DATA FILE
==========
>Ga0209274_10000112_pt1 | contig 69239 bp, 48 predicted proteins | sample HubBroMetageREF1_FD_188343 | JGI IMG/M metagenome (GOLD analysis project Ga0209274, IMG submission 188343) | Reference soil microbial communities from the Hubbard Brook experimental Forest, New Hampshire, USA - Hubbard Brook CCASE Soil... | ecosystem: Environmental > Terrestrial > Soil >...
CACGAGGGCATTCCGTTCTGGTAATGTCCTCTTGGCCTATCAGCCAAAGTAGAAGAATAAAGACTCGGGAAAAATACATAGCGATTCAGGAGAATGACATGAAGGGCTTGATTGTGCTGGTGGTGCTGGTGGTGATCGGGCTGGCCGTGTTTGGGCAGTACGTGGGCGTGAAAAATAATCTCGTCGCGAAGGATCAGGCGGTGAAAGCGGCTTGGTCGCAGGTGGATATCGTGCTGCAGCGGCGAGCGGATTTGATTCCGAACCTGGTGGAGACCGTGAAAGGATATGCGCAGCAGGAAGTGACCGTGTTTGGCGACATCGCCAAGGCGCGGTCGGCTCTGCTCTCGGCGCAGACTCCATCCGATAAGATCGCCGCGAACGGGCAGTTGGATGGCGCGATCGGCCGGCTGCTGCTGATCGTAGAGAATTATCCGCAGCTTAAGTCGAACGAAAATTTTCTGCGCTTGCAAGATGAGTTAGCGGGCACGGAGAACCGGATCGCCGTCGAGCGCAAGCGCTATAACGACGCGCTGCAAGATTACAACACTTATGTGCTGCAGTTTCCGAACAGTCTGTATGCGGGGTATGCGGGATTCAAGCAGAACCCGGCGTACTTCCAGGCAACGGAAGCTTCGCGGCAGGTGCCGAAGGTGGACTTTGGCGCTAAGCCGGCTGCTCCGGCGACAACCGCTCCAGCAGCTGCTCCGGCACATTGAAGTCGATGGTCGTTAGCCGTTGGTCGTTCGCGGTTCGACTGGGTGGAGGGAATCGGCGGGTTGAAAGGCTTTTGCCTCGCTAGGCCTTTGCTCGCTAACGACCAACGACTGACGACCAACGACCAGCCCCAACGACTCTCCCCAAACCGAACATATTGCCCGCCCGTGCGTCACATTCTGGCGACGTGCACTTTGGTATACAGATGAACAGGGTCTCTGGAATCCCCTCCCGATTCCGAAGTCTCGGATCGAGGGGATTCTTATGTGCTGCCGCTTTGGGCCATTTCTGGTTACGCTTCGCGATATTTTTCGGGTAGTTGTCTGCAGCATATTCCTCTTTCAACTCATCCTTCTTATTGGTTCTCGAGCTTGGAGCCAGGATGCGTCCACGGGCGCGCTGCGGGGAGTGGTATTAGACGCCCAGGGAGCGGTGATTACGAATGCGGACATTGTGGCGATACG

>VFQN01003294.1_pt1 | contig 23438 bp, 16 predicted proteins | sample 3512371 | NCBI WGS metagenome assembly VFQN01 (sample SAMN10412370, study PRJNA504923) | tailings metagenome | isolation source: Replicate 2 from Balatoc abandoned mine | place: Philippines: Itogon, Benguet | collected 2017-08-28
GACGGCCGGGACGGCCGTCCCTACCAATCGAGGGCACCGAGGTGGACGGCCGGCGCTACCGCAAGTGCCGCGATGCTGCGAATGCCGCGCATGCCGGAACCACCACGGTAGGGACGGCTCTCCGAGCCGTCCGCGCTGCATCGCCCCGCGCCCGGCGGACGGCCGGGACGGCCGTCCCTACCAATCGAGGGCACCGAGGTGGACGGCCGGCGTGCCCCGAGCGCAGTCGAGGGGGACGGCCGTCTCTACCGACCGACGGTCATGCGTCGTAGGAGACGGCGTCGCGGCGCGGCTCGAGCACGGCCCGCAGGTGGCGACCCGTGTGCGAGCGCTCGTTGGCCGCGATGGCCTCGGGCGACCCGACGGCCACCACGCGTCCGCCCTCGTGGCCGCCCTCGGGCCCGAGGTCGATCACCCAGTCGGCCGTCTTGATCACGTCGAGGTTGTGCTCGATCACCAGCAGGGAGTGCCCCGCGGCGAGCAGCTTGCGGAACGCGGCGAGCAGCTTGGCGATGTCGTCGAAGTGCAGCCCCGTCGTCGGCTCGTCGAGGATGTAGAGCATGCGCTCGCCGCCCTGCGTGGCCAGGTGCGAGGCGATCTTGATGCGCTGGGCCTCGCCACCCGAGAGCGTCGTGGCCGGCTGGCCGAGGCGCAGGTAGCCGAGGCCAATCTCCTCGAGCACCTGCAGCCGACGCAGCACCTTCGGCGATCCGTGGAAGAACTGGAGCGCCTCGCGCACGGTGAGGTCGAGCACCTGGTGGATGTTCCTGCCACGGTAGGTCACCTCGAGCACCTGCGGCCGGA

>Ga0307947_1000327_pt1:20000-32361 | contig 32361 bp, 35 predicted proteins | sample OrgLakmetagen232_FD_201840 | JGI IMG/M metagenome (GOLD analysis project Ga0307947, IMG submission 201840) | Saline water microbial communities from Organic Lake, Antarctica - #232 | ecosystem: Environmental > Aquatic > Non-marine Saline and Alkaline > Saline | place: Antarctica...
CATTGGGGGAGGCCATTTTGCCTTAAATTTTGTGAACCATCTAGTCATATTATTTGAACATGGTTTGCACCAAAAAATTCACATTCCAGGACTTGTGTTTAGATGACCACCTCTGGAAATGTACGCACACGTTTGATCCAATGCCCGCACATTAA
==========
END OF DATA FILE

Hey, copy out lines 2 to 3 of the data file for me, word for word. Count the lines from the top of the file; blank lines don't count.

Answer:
CACGAGGGCATTCCGTTCTGGTAATGTCCTCTTGGCCTATCAGCCAAAGTAGAAGAATAAAGACTCGGGAAAAATACATAGCGATTCAGGAGAATGACATGAAGGGCTTGATTGTGCTGGTGGTGCTGGTGGTGATCGGGCTGGCCGTGTTTGGGCAGTACGTGGGCGTGAAAAATAATCTCGTCGCGAAGGATCAGGCGGTGAAAGCGGCTTGGTCGCAGGTGGATATCGTGCTGCAGCGGCGAGCGGATTTGATTCCGAACCTGGTGGAGACCGTGAAAGGATATGCGCAGCAGGAAGTGACCGTGTTTGGCGACATCGCCAAGGCGCGGTCGGCTCTGCTCTCGGCGCAGACTCCATCCGATAAGATCGCCGCGAACGGGCAGTTGGATGGCGCGATCGGCCGGCTGCTGCTGATCGTAGAGAATTATCCGCAGCTTAAGTCGAACGAAAATTTTCTGCGCTTGCAAGATGAGTTAGCGGGCACGGAGAACCGGATCGCCGTCGAGCGCAAGCGCTATAACGACGCGCTGCAAGATTACAACACTTATGTGCTGCAGTTTCCGAACAGTCTGTATGCGGGGTATGCGGGATTCAAGCAGAACCCGGCGTACTTCCAGGCAACGGAAGCTTCGCGGCAGGTGCCGAAGGTGGACTTTGGCGCTAAGCCGGCTGCTCCGGCGACAACCGCTCCAGCAGCTGCTCCGGCACATTGAAGTCGATGGTCGTTAGCCGTTGGTCGTTCGCGGTTCGACTGGGTGGAGGGAATCGGCGGGTTGAAAGGCTTTTGCCTCGCTAGGCCTTTGCTCGCTAACGACCAACGACTGACGACCAACGACCAGCCCCAACGACTCTCCCCAAACCGAACATATTGCCCGCCCGTGCGTCACATTCTGGCGACGTGCACTTTGGTATACAGATGAACAGGGTCTCTGGAATCCCCTCCCGATTCCGAAGTCTCGGATCGAGGGGATTCTTATGTGCTGCCGCTTTGGGCCATTTCTGGTTACGCTTCGCGATATTTTTCGGGTAGTTGTCTGCAGCATATTCCTCTTTCAACTCATCCTTCTTATTGGTTCTCGAGCTTGGAGCCAGGATGCGTCCACGGGCGCGCTGCGGGGAGTGGTATTAGACGCCCAGGGAGCGGTGATTACGAATGCGGACATTGTGGCGATACG

>VFQN01003294.1_pt1 | contig 23438 bp, 16 predicted proteins | sample 3512371 | NCBI WGS metagenome assembly VFQN01 (sample SAMN10412370, study PRJNA504923) | tailings metagenome | isolation source: Replicate 2 from Balatoc abandoned mine | place: Philippines: Itogon, Benguet | collected 2017-08-28